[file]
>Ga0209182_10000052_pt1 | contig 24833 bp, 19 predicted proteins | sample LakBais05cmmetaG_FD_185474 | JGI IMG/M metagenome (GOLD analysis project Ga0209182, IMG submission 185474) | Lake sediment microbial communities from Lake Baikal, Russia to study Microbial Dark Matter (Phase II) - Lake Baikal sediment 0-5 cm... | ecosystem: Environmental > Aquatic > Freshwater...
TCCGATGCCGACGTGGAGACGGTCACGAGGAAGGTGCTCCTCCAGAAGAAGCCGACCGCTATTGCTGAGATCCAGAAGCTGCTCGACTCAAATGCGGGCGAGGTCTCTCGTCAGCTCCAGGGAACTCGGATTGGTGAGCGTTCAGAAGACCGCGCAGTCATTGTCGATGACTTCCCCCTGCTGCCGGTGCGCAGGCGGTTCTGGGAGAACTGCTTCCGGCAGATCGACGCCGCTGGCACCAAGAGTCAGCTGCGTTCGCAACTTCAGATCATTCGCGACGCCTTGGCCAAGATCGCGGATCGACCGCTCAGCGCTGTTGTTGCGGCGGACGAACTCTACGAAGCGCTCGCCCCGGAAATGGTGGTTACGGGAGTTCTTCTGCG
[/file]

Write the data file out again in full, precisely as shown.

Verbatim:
>Ga0209182_10000052_pt1 | contig 24833 bp, 19 predicted proteins | sample LakBais05cmmetaG_FD_185474 | JGI IMG/M metagenome (GOLD analysis project Ga0209182, IMG submission 185474) | Lake sediment microbial communities from Lake Baikal, Russia to study Microbial Dark Matter (Phase II) - Lake Baikal sediment 0-5 cm... | ecosystem: Environmental > Aquatic > Freshwater...
TCCGATGCCGACGTGGAGACGGTCACGAGGAAGGTGCTCCTCCAGAAGAAGCCGACCGCTATTGCTGAGATCCAGAAGCTGCTCGACTCAAATGCGGGCGAGGTCTCTCGTCAGCTCCAGGGAACTCGGATTGGTGAGCGTTCAGAAGACCGCGCAGTCATTGTCGATGACTTCCCCCTGCTGCCGGTGCGCAGGCGGTTCTGGGAGAACTGCTTCCGGCAGATCGACGCCGCTGGCACCAAGAGTCAGCTGCGTTCGCAACTTCAGATCATTCGCGACGCCTTGGCCAAGATCGCGGATCGACCGCTCAGCGCTGTTGTTGCGGCGGACGAACTCTACGAAGCGCTCGCCCCGGAAATGGTGGTTACGGGAGTTCTTCTGCG